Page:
From what I have learned about the connection between autism and the environment these past many weeks, Dr. Christopher McDougle is the man in Indiana for questions like: How is environment defined when experts say they believe genetic predispositions for Autism Spectrum Disorders (ASDs) are triggered by environmental factors?
When I asked professionals working for children’s environmental health in the Hoosier state to recommend sources, McDougle topped their list. His resume includes: 1986 graduate of the IU School of Medicine and a child psychiatry fellowship at the Yale Child Study Center, one of world’s leading research centers on autism.
Another global leader is the treatment center McDougle started at IU’s Department of Psychiatry, where he returned in 1997, after seven years on the faculty at Yale, to head the child and adolescent psychiatry section. He was promoted to department chair three years later.
“We now have the largest autism clinic in America,” he said of the Christian Sarkine Autism Treatment Center, which is located in the Riley Hospital for Children in Indianapolis.
As clinical director at an IU School of Medicine autism treatment center, Naomi Swiezy is, by nature, a goal-oriented health-care practitioner. A researcher as well as a behavioral psychologist, her focus is on “research-based, empirically supported” approaches to treating the pervasive developmental disorder.
She uses the term “treat” advisedly. Like any expert in the field, she can only speculate on what causes the range of behavioral, social and intellectual impairments known as Autism Spectrum Disorders. Genetic predisposition triggered by unknown environmental factors is the prevailing wisdom. “Cure” isn’t a part of the vocabulary.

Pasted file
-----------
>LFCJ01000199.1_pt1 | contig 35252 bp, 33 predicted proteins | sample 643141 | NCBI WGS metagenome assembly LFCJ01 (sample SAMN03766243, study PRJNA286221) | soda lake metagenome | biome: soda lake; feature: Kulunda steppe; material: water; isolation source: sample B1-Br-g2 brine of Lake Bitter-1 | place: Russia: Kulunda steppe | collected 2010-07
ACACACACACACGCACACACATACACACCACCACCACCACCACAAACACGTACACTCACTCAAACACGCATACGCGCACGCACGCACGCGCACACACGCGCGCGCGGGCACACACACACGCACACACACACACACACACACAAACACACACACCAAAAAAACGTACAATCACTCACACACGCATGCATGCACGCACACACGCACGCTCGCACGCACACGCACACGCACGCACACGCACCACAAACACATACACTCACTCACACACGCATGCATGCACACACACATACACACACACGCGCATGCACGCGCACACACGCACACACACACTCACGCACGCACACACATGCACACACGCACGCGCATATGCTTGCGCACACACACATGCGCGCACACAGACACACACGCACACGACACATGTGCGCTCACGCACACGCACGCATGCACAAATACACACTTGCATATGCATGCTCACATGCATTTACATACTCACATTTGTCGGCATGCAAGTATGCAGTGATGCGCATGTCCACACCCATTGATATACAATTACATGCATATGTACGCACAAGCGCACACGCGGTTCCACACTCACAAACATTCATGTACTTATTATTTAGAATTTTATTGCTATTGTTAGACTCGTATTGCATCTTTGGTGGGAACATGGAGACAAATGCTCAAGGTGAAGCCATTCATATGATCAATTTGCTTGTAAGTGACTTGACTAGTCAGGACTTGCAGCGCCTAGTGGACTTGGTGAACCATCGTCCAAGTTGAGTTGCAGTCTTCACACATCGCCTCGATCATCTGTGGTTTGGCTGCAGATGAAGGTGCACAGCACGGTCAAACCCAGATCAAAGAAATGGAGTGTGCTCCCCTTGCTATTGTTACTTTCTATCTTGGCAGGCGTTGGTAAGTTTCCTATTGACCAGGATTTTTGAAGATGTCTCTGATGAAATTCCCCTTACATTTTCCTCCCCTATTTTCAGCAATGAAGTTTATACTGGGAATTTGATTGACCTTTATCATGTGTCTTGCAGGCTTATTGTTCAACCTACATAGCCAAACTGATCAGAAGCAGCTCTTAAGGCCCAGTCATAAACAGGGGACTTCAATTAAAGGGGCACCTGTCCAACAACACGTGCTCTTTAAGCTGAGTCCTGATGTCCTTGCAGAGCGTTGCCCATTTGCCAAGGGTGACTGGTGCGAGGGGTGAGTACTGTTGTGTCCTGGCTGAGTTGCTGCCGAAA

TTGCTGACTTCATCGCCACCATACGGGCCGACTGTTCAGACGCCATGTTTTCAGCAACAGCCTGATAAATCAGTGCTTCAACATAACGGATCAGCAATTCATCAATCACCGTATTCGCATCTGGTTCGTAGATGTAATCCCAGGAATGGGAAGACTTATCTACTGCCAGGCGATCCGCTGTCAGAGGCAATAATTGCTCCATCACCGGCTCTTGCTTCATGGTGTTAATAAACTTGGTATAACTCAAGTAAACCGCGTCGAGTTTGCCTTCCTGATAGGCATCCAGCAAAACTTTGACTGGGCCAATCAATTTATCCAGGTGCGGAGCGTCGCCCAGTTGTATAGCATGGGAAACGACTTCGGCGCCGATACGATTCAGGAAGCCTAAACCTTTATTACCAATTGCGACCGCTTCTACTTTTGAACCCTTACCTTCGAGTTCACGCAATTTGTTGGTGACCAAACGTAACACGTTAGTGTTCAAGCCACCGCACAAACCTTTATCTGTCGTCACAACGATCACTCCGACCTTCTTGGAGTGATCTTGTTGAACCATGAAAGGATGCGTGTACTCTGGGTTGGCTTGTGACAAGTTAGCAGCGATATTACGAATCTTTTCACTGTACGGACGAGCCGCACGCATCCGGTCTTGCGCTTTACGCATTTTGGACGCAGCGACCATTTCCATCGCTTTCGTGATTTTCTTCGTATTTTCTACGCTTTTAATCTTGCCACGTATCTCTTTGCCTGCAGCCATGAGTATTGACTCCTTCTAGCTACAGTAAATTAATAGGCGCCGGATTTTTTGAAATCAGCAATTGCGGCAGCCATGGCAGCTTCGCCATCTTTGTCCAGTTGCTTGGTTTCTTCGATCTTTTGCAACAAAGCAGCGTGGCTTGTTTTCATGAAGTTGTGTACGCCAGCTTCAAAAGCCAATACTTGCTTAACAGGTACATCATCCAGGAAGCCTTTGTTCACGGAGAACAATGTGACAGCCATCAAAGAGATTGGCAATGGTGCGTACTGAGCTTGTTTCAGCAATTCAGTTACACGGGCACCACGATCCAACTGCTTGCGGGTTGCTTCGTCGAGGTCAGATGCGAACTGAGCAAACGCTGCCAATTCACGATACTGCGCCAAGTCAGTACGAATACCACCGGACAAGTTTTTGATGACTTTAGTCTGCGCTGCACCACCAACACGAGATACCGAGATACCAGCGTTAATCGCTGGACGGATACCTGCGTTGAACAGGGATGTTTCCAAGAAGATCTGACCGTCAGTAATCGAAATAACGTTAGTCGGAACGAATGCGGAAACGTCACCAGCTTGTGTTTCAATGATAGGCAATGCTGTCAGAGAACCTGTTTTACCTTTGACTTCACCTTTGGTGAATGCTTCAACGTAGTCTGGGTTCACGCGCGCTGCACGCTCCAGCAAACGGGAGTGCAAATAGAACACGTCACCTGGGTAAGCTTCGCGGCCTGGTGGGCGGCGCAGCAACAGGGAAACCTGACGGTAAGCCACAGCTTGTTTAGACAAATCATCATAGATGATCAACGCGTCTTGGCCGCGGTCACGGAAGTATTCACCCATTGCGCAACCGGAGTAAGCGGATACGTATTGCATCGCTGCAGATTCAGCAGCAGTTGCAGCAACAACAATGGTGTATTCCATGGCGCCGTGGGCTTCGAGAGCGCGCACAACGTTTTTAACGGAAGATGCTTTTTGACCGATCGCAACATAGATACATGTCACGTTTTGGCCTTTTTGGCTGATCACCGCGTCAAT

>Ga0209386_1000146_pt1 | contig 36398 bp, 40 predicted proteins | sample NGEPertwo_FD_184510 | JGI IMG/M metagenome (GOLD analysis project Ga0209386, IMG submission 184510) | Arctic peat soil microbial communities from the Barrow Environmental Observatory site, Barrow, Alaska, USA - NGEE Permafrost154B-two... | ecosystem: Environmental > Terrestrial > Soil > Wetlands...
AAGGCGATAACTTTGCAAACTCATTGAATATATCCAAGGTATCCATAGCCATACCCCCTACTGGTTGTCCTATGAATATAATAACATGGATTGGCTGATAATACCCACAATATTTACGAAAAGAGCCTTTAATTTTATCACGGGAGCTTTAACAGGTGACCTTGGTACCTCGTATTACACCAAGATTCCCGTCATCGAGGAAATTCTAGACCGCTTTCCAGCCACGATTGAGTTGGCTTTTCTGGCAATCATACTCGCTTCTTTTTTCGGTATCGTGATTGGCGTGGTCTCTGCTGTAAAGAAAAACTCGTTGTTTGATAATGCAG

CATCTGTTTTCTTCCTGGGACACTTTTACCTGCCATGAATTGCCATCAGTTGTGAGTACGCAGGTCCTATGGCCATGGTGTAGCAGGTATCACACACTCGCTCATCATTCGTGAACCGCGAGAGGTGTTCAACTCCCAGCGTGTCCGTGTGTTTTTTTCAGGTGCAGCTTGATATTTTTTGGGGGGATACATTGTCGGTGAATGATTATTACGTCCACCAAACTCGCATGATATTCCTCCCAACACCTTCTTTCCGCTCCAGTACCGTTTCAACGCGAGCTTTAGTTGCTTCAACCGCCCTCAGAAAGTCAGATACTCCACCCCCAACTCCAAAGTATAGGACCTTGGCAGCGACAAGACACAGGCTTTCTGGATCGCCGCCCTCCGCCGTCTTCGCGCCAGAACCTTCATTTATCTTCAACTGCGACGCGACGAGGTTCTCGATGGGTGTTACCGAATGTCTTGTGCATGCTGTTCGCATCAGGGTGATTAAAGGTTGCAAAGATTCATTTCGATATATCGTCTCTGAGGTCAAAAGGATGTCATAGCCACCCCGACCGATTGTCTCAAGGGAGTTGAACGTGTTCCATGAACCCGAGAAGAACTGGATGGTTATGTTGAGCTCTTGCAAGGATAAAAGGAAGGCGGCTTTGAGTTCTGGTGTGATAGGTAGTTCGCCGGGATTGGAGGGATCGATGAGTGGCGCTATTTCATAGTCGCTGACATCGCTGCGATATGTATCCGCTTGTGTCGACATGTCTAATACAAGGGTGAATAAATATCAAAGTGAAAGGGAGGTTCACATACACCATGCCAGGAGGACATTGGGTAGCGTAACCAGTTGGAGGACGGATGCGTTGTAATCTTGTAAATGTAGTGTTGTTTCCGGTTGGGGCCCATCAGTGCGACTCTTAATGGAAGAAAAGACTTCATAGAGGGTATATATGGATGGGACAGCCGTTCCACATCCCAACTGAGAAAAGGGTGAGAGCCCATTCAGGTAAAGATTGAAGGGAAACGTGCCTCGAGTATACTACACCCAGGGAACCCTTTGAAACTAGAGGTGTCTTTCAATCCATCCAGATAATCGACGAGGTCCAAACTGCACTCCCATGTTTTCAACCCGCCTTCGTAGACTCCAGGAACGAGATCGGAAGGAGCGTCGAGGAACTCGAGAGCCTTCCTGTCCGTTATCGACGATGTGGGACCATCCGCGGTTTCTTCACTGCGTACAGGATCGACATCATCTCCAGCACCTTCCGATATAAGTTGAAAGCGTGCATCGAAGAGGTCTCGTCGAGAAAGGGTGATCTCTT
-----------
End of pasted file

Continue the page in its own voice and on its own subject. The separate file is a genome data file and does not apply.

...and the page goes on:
“It’s not about curing the autism,” Swiezy said during an interview at the Christian Sarkine Autism Treatment Center at Riley Hospital for Children in Indianapolis. “We don’t believe that’s a possibility.”
Autism is, in fact, a relatively new and little-understood condition, she said.
For Nila Sunday, the term “refrigerator mother” is more than a historic and discredited theory on the cause of autism. It’s a real and painful memory for the mother of one of the first autistic children in Indiana to be diagnosed.
The phrase was coined by Dr. Leo Kanner, an Austrian psychiatrist who first identified autism in 1943, 21 years before the birth of then-Nila Inman’s twin sons Kevin and Keith. In 1949, Kanner cited a "genuine lack of maternal warmth" and "parental coldness” as common threads in the families of children with autism.
“That was the first thing that I started to hear,” Sunday said. “And that was exactly the opposite of the way I was with my kids.”
Craig Williams chuckled when he recalled his son’s first foray onto the basketball court. Instead of missing the backboard or kicking the ball out of bounds like his less-than-athletic pee-wee peers, he flung it into the Bloomington Sportsplex bleachers.
“I’m sitting there in the stands thinking, ‘That is different,’” dad said with a smile. “That is not like the other kids at all.”
Williams sprinkled a 61-minute conversation about his son with similar moments of reserved but good humor. But his countenance hardened when he reflected upon a recently unearthed photograph of father and son at 9 months old.
“That was before I knew he was autistic,” he said.
With my background in writing about environmental health, it was pretty much a given that this investigative sojourn into the realms of autism and industrial chemicals would begin with sobering science. And, as expected, it turns out that respected research voices say toxins in the environment may be a factor in the development of autism and other pervasive developmental disorders.
At the very least, their works show, the connection between pollution and developmental disorders must be more thoroughly studied and understood.
For me, the same is true of the effect in this cause-effect investigation. So, in early January, I drove to the east side of Bloomington to interview Cathy Pratt, director of the Indiana Resource Center for Autism (IRCA). She educates parents, families, policy makers, educators and anyone else, including journalists, who need to understand the challenges faced by those who confront what some say is an "autism pandemic."